Energy Maintenance & Longevity

Energy Maintenance & Longevity

Quick overview of what we’ll cover in this blog post:

  • How cellular energy relates to longevity
  • Why we need energy for longevity
  • What happens when we don’t have adequate energy
  • How to address age-related decline in energy

It’s easy for most of us to understand why energy matters. The very statement seems trivial – of course energy matters! We need energy to do any task–from exercising, to thinking, and even breathing.

But our energy levels matter more than we might think, especially when it concerns our longevity: we don’t just need energy to do, we need energy to thrive. Energy, then, becomes not only an indicator of a prosperous healthspan, but a sign of a decaying healthspan as well.

To that end, we want to leave off the more apparent facts and discuss energy in terms of our longevity, using 2 recent studies as reference.

The Energy Maintenance Theory of Aging

So, how does energy relate so closely to longevity? The short but not-so-simple answer is mitochondria.

As you might know, mitochondrial dysfunction is one of 9 hallmarks of aging (which may soon be updated to the 14 hallmarks of aging). As our cells age, the function of mitochondria gradually diminishes, causing subsequent dysfunction in our cells, which contributes to what we know as aging.

But a recent study by Snehal Chaudhari and Edward Kipreos suggests that mitochondrial dysfunction may be tied to decreased levels of adenosine triphosphate (or ATP), which provides energy to our cells. Chaudhari and Kipreos have labeled this phenomenon as an “emerging paradigm” which they’re referring to as the Energy Maintenance Theory of Aging. In their words, the data suggests that “long-lived individuals must maintain relatively abundant ATP levels in order to survive during extended longevity.” Though the worm C. elegans was used as the basis of their studies, these researchers also point out that the same worm was used to identify the insulin signaling pathway as a lifespan extension mechanism. However, that’s not to suggest that there’s no supporting evidence: “95% of mitochondria in the muscle tissue of a healthy 90-year-old man were found to be damaged, compared to no detectable damage in…a 5-year-old-child.”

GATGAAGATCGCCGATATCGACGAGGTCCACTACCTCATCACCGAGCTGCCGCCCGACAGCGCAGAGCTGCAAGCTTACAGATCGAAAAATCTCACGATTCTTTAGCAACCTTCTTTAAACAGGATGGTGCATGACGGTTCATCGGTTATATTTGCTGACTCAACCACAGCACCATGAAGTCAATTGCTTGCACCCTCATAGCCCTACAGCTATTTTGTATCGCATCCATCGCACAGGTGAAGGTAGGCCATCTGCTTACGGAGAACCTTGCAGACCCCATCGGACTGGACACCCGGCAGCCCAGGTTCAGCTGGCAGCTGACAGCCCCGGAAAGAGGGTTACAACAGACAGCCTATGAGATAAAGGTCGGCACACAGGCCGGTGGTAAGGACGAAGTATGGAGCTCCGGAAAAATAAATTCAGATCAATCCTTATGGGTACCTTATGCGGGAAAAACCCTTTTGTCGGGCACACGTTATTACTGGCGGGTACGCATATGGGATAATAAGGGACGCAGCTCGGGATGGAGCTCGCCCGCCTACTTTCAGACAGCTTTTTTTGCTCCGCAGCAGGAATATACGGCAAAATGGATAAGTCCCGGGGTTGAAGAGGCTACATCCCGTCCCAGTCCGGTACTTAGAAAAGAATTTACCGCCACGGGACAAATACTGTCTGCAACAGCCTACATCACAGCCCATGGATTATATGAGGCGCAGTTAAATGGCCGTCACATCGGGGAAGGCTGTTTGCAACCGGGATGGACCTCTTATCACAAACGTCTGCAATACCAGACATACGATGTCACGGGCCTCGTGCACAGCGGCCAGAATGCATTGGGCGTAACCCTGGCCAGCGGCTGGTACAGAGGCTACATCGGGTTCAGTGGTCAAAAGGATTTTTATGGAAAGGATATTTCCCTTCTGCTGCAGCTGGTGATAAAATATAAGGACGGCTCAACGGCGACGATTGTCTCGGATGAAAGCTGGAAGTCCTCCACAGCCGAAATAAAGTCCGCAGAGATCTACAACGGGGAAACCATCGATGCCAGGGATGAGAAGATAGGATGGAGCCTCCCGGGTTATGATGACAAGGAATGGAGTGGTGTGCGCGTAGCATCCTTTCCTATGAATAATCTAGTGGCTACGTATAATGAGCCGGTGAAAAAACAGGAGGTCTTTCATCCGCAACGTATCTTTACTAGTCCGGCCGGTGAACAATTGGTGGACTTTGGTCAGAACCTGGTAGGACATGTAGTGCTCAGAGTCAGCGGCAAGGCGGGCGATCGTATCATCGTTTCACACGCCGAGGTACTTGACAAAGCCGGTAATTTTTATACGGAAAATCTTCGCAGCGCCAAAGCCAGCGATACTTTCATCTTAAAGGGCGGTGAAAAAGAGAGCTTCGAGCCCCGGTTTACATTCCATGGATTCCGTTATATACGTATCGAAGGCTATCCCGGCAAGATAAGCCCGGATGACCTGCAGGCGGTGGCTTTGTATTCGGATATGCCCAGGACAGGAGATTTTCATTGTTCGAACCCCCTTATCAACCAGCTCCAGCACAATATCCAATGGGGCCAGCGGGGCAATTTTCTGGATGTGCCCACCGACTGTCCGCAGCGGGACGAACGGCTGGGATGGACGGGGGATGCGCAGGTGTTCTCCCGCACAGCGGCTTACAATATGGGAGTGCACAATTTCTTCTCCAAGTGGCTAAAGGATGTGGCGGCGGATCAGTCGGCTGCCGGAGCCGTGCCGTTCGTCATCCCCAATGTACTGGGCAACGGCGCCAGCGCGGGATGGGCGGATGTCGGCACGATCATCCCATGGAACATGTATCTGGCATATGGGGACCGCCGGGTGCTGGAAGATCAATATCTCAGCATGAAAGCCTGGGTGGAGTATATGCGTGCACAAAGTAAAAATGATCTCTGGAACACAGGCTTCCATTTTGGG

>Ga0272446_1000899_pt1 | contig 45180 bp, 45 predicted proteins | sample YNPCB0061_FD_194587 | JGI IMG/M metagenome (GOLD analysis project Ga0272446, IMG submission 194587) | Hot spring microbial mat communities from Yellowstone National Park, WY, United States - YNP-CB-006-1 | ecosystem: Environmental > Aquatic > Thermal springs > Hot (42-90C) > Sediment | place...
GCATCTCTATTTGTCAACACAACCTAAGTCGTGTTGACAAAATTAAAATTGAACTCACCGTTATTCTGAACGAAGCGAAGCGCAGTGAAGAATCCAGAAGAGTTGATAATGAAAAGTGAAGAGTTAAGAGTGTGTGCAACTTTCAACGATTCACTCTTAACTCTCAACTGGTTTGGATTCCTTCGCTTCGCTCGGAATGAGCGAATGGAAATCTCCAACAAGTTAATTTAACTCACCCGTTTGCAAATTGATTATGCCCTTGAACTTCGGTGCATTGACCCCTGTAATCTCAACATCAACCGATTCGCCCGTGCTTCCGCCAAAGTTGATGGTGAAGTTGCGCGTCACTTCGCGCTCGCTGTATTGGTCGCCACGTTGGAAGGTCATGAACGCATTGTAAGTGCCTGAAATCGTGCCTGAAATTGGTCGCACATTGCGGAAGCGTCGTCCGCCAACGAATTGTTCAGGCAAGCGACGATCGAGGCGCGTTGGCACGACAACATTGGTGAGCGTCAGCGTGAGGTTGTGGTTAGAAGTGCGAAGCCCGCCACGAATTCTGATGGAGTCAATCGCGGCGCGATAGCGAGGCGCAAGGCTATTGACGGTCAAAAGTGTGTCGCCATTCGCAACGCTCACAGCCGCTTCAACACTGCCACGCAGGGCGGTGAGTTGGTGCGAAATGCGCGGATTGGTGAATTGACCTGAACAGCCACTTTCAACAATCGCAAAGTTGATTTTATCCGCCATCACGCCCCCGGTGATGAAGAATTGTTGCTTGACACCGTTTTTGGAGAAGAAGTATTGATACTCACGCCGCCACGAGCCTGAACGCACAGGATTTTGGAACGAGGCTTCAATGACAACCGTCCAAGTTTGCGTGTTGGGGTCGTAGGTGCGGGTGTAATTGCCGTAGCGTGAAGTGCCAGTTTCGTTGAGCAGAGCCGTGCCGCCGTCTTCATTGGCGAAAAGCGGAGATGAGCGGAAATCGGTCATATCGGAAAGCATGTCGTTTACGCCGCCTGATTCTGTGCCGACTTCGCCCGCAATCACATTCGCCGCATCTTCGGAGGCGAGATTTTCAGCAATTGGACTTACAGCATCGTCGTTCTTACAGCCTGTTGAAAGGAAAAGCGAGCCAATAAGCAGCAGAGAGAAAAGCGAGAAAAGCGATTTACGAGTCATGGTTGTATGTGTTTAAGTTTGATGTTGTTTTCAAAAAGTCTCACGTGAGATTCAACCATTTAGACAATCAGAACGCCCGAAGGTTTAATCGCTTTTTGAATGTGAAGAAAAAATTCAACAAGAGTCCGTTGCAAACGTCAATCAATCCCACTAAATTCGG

This confirms much of what we’ve previously associated with healthy individuals, which is that they have more energy! But perhaps for the first time, this study also ties improved energy closely with improved longevity.

Fatigue & Chronic Disease

What about lack of energy? It’s clear from the above that improving energy is good, but what about the opposite?

Well, a recent correlative study also suggested that chronic disease can be regularly associated with fatigue.

We can think of this study almost as the inverse of the above – just as we can associate increased energy with longevity, so too can we associate diminishing energy with aging or chronic disease. Though this is a correlative study, the results are nonetheless valuable to ground something many of us already knew: as we get older, our energy decreases.

However, what’s suggested here may actually be the reverse: as our energy decreases, we get older.

By older, of course, we mean at a cellular level, which means our chances of developing a chronic disease increase. And thus, the idea of maintaining positive energy seems to be a crucial element of living a longer, healthier life.

So, what’s the solution?

How can we improve our cellular energy? As you may have already guessed, the answer isn’t more coffee.

Starting with simple lifestyle changes is fundamental – taking a morning run or an afternoon walk is a good start, but getting any sunlight first thing in the morning is a great way to improve energy throughout the day. Eating better to nourish our bodies with healthy fuel is another step in the right direction.

But these options seem to treat the problem without addressing the source. To truly take control of our health span, we need to treat energy deficiency from our cells up.

Supplementing with either NAD+ or B12 is ideal to replenish those necessary nutrients our cells need to function. Low Dose Naltrexone (LDN) has also been shown to reduce fatigue and improve energy in the long run.

Clearly, though, there’s no one-size-fits-all approach to addressing such a complicated issue as mitochondrial dysfunction. That’s why our longevity experts are ready and able to answer your questions so you can find a longevity plan that’s as unique as you.

Explore all of our energy and fatigue treatment options here.

Note: The above statements have not been evaluated by the Food and Drug Administration. This product is not intended to diagnose, treat, cure, or prevent any disease.